More questions about social media and generations

If you read my post from yesterday, you know I explored questions about the relationship between age, other personal traits, and social networking. I asked, Is social networking of the generation or in the genes? and shared my experience of knowing many baby boomers who “are technologically savvy, blogging daily and using social media like it was the best thing since, well, color television.

Today, Jason Chervokas has a similar line of questioning, Will the Me Generation Go Social? Jason is inclined toward a different conclusion and is well worth the read.

Will the generation whose media habits were formed by the heyday of network TV, change its behavior and begin doing the things social media participants do: contribute, participate, and tag?

I suspect that few boomers post pictures to Flickr, keep blogs, or tag links with del.icio.us. Partially that illustrates a technology gap. But more importantly it highlights the gulf that exists between the way boomers and their kids think of personal messages.

Jason makes the point that many people are uncomfortable with openness and publicly sharing ‘personal messages.’ He perceives this discomfort is greater among baby boomers than among younger generations.

Take a look at the full post and let me know how these ideas rest with you.

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2 Responses to More questions about social media and generations

  1. ann michael says:

    Blaine – you’ve inspired me! This is always so frustrating to me. I’m 43 and I have been blogging for a bit over a year. The person whose pictures I view on Flickr is at least 5 years older than I am. My friends range in age from their 20’s to pushing 70 – I love them all and find value in each one.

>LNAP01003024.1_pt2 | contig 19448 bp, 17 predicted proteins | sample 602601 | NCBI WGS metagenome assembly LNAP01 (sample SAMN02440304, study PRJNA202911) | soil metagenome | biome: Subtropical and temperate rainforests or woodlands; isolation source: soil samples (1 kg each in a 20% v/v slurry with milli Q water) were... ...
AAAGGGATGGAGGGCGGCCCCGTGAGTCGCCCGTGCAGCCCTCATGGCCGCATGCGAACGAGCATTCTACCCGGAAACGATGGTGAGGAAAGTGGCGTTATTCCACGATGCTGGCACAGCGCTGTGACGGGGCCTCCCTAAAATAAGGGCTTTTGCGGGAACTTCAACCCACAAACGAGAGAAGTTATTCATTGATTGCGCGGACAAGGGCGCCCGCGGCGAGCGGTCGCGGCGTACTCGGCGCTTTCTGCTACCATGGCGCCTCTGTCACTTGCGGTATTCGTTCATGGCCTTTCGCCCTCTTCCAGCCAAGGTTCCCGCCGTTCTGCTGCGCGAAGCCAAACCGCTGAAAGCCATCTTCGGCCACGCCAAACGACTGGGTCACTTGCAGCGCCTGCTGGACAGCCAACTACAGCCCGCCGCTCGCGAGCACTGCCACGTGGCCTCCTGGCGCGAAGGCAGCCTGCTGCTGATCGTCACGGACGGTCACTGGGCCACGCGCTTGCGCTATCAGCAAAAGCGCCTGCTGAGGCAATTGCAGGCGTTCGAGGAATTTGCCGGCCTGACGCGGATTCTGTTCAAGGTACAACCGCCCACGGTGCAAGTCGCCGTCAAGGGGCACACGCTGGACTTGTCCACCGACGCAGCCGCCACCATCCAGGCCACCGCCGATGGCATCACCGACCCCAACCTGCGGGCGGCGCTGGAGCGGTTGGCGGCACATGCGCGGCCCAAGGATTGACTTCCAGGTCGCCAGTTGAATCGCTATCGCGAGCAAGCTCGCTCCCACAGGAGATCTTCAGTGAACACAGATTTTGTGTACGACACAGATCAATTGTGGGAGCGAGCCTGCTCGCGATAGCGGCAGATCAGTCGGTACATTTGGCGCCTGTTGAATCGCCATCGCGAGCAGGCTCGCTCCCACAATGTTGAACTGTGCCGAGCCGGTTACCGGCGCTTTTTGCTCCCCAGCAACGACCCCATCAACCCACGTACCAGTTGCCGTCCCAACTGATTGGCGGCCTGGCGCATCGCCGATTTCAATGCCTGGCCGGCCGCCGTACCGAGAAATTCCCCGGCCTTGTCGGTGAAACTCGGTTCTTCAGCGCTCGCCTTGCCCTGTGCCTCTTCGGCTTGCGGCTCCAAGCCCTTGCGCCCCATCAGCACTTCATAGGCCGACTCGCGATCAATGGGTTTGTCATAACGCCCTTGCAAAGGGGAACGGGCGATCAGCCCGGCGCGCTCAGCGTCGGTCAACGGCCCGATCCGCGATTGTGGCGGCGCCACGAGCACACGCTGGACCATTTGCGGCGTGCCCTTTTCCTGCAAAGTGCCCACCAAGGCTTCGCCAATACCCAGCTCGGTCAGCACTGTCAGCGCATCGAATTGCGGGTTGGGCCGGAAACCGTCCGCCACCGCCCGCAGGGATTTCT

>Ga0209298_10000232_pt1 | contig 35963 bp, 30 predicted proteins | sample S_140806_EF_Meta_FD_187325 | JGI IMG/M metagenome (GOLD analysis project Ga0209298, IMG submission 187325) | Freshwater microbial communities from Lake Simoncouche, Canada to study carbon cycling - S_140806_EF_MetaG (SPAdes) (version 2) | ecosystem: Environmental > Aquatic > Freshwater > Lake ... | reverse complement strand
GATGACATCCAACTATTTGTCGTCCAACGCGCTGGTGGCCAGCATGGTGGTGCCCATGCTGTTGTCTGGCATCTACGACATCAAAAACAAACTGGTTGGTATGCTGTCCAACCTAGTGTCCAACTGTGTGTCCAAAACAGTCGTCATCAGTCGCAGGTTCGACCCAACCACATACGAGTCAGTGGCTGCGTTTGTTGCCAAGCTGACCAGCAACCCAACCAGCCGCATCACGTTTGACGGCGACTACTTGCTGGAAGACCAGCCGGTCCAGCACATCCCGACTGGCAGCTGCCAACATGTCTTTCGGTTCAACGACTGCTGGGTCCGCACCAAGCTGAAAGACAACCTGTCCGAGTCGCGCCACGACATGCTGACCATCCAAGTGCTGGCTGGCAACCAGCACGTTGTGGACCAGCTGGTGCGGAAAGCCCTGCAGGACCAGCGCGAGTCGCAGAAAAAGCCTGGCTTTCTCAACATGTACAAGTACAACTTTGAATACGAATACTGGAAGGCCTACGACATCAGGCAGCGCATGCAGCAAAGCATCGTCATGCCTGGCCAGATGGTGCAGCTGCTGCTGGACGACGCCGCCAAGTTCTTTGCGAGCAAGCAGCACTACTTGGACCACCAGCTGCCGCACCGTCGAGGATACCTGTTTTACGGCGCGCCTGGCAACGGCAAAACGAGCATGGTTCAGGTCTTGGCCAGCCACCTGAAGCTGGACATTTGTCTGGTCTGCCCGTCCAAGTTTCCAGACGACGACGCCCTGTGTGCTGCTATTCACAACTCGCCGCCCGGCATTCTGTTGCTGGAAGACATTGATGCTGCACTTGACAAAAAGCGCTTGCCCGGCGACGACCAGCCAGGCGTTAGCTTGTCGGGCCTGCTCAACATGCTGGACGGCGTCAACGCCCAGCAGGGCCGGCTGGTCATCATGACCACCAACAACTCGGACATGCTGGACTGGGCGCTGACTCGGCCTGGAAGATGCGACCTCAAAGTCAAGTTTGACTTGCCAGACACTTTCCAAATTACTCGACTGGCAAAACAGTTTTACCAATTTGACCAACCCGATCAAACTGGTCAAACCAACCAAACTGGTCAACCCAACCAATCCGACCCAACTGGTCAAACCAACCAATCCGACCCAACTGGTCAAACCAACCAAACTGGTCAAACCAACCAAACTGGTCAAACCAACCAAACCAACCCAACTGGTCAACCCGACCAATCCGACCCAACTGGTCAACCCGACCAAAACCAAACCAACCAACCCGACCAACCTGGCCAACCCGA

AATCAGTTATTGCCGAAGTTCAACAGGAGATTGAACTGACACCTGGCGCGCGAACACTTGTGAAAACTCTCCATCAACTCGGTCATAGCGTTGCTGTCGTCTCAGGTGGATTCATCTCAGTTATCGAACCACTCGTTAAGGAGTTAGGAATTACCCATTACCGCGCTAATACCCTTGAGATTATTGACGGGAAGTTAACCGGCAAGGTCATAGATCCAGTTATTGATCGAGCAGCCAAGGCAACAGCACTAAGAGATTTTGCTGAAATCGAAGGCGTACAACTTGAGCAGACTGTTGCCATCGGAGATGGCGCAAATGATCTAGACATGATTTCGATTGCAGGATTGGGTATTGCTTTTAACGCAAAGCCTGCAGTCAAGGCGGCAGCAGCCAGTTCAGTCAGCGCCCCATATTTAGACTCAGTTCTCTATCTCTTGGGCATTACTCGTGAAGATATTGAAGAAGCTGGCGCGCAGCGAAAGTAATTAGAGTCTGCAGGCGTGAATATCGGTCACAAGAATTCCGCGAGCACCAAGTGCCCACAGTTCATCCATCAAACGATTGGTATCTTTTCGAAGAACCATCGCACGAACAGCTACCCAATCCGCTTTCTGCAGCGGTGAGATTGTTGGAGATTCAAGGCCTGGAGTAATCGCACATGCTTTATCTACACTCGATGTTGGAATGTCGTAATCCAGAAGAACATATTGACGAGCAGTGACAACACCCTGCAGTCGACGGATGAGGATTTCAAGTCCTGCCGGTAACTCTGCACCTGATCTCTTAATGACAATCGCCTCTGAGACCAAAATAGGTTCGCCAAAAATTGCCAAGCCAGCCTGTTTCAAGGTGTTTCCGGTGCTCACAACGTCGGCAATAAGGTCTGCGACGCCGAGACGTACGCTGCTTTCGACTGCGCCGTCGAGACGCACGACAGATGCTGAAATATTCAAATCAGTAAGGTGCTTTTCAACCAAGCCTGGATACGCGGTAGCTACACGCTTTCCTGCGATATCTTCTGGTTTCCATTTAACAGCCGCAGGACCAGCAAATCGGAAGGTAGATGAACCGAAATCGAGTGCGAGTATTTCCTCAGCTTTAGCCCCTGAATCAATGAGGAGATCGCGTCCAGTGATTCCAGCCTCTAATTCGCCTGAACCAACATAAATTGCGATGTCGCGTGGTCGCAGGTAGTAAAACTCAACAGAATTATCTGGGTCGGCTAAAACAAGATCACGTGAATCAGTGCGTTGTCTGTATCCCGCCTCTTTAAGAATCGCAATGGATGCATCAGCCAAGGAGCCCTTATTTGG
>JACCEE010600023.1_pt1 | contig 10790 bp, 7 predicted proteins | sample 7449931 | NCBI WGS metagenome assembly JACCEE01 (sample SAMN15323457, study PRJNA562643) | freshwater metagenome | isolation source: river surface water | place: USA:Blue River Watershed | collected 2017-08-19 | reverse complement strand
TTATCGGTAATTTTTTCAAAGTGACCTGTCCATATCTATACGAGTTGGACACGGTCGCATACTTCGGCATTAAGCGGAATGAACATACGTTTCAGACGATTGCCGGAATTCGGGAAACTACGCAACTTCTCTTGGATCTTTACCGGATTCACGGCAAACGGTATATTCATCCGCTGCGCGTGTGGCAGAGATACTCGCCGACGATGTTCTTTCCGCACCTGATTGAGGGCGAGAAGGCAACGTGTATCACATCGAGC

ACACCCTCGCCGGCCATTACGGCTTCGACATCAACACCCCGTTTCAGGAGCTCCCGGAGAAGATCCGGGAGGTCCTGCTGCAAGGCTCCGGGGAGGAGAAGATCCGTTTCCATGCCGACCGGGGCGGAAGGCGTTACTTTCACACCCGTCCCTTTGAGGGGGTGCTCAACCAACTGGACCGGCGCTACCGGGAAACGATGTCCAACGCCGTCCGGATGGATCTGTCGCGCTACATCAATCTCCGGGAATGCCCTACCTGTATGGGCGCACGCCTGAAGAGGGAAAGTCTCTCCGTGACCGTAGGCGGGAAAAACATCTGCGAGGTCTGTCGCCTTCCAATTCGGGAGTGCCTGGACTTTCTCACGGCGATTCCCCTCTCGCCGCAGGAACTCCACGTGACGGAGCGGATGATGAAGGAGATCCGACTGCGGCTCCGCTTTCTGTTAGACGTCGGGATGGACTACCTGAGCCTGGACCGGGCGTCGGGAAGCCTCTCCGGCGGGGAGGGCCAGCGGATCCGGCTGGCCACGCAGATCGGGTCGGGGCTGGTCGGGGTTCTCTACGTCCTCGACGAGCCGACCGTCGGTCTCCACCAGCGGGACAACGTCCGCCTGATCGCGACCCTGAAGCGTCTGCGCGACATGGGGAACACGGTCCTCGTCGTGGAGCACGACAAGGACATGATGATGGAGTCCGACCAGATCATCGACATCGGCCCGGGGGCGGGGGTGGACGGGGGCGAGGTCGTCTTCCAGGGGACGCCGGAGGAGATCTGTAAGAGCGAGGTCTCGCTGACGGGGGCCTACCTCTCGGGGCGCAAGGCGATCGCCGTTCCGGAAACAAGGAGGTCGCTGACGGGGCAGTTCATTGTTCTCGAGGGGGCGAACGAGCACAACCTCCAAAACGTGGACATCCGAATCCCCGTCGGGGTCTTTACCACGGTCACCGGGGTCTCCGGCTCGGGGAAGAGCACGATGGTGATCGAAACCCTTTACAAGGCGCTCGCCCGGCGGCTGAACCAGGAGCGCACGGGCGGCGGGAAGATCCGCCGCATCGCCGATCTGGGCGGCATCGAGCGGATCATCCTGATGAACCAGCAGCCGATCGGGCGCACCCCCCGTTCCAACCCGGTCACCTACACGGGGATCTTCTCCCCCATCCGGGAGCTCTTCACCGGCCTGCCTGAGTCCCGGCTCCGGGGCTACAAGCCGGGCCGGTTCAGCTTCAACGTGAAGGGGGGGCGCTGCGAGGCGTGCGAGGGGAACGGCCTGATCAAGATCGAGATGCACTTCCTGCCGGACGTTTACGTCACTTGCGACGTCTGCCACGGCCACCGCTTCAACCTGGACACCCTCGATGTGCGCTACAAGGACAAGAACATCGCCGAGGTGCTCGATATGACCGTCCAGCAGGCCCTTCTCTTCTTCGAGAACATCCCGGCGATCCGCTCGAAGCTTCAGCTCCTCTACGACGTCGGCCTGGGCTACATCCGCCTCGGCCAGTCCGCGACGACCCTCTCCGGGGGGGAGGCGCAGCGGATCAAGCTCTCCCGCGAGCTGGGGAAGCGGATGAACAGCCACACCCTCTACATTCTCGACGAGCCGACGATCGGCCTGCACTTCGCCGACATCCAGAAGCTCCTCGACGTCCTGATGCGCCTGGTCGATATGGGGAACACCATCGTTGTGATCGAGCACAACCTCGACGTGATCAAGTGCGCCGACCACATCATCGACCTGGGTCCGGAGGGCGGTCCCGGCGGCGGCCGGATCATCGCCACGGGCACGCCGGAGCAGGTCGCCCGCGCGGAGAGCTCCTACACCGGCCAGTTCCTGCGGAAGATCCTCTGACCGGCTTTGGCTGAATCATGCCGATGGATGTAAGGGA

I work almost completely virtually – through webex, phone, email, collaboration sites, you name it. I keep in contact with my friends more by electrons than anything else – they’re all over the world, that’s how I have to do it. I also take time to meet with people and talk to them in person and on the phone – but the bottom line is that one of the reasons I am so happy with my life is that I can keep in touch with so many great people in so many ways – I’m not limited.

    Remember the days when you didn’t call someone in the day time because AT&T charged a fortune? Remember when you lost touch with people because you couldn’t find time to write and mail a “letter” (you didn’t just write quick notes)?

    I didn’t get my hands on a computer until I was 18 – and I haven’t let go since.

    My husband says I’m a freak and that the others my age don’t act this way – I think there are actually many that do.

    It was an interesting point you brought up about the older generations considering messages to be more personal. I still have personal messages – but 90% of what I have to say I’d say to anyone! It’s very liberating!

    Maybe it’s extroverts that to well with social media? That doesn’t work either – I know some very successful blogging and networking introverts as well.

    Maybe there isn’t a formula at all?

  2. Where to start Ann? Maybe at “freak”… (which I’m sure your husband uses in jest.) I have heard the same thing from other couples for the last few years and it is true in our home. One person has an online life, the other seldom checks personal email.

    I recall a few years back when I played games on the computer more hours than I could count. When my wife complained, I felt guilty because it was not very productive. These days, I’m on the computer just as much, but it is all about productivity and learning and collaborating and building/maintaining relationships. It’s about an online life that complements and expands my off line life. No more guilt!

    Now “liberating.” What a great way to put it! There’s a post that is going to come out of your use of that word (because I was starting to write a book in this comment.) Stay tuned – it may need to percolate a bit.

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